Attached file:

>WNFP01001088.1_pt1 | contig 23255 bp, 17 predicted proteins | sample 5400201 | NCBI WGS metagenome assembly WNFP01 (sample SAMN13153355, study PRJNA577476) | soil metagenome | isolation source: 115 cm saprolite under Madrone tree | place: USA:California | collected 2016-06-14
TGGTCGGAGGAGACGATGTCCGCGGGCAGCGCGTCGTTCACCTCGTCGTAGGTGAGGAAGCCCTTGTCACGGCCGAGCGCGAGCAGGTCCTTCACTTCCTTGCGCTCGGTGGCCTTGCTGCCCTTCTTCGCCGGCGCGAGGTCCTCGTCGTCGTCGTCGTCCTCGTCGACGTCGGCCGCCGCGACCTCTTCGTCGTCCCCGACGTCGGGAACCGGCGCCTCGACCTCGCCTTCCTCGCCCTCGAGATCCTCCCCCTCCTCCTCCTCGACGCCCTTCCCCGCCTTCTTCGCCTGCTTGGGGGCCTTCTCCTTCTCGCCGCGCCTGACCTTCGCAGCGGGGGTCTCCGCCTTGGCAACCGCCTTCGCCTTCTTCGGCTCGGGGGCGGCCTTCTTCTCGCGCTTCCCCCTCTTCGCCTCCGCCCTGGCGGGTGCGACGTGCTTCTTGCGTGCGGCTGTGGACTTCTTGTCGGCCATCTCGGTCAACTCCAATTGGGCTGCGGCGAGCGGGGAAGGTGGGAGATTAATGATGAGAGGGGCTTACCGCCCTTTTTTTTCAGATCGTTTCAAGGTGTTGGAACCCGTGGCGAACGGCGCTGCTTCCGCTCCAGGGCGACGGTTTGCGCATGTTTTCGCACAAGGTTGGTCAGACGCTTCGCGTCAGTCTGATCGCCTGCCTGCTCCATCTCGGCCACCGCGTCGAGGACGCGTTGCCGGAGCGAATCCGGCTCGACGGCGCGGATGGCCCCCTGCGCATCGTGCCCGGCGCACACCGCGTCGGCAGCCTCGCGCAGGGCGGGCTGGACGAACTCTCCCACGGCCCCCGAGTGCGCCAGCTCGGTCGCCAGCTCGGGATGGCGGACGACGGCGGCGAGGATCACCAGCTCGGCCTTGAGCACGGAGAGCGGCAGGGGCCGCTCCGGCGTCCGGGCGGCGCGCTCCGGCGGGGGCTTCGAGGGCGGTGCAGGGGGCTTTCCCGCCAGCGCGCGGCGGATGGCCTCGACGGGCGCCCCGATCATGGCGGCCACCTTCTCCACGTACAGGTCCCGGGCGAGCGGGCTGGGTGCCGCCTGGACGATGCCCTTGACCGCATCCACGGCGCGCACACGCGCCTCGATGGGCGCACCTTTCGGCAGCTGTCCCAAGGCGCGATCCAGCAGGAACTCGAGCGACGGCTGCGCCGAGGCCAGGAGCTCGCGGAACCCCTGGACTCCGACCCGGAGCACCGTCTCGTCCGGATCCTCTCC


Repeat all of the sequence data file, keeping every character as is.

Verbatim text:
>WNFP01001088.1_pt1 | contig 23255 bp, 17 predicted proteins | sample 5400201 | NCBI WGS metagenome assembly WNFP01 (sample SAMN13153355, study PRJNA577476) | soil metagenome | isolation source: 115 cm saprolite under Madrone tree | place: USA:California | collected 2016-06-14
TGGTCGGAGGAGACGATGTCCGCGGGCAGCGCGTCGTTCACCTCGTCGTAGGTGAGGAAGCCCTTGTCACGGCCGAGCGCGAGCAGGTCCTTCACTTCCTTGCGCTCGGTGGCCTTGCTGCCCTTCTTCGCCGGCGCGAGGTCCTCGTCGTCGTCGTCGTCCTCGTCGACGTCGGCCGCCGCGACCTCTTCGTCGTCCCCGACGTCGGGAACCGGCGCCTCGACCTCGCCTTCCTCGCCCTCGAGATCCTCCCCCTCCTCCTCCTCGACGCCCTTCCCCGCCTTCTTCGCCTGCTTGGGGGCCTTCTCCTTCTCGCCGCGCCTGACCTTCGCAGCGGGGGTCTCCGCCTTGGCAACCGCCTTCGCCTTCTTCGGCTCGGGGGCGGCCTTCTTCTCGCGCTTCCCCCTCTTCGCCTCCGCCCTGGCGGGTGCGACGTGCTTCTTGCGTGCGGCTGTGGACTTCTTGTCGGCCATCTCGGTCAACTCCAATTGGGCTGCGGCGAGCGGGGAAGGTGGGAGATTAATGATGAGAGGGGCTTACCGCCCTTTTTTTTCAGATCGTTTCAAGGTGTTGGAACCCGTGGCGAACGGCGCTGCTTCCGCTCCAGGGCGACGGTTTGCGCATGTTTTCGCACAAGGTTGGTCAGACGCTTCGCGTCAGTCTGATCGCCTGCCTGCTCCATCTCGGCCACCGCGTCGAGGACGCGTTGCCGGAGCGAATCCGGCTCGACGGCGCGGATGGCCCCCTGCGCATCGTGCCCGGCGCACACCGCGTCGGCAGCCTCGCGCAGGGCGGGCTGGACGAACTCTCCCACGGCCCCCGAGTGCGCCAGCTCGGTCGCCAGCTCGGGATGGCGGACGACGGCGGCGAGGATCACCAGCTCGGCCTTGAGCACGGAGAGCGGCAGGGGCCGCTCCGGCGTCCGGGCGGCGCGCTCCGGCGGGGGCTTCGAGGGCGGTGCAGGGGGCTTTCCCGCCAGCGCGCGGCGGATGGCCTCGACGGGCGCCCCGATCATGGCGGCCACCTTCTCCACGTACAGGTCCCGGGCGAGCGGGCTGGGTGCCGCCTGGACGATGCCCTTGACCGCATCCACGGCGCGCACACGCGCCTCGATGGGCGCACCTTTCGGCAGCTGTCCCAAGGCGCGATCCAGCAGGAACTCGAGCGACGGCTGCGCCGAGGCCAGGAGCTCGCGGAACCCCTGGACTCCGACCCGGAGCACCGTCTCGTCCGGATCCTCTCC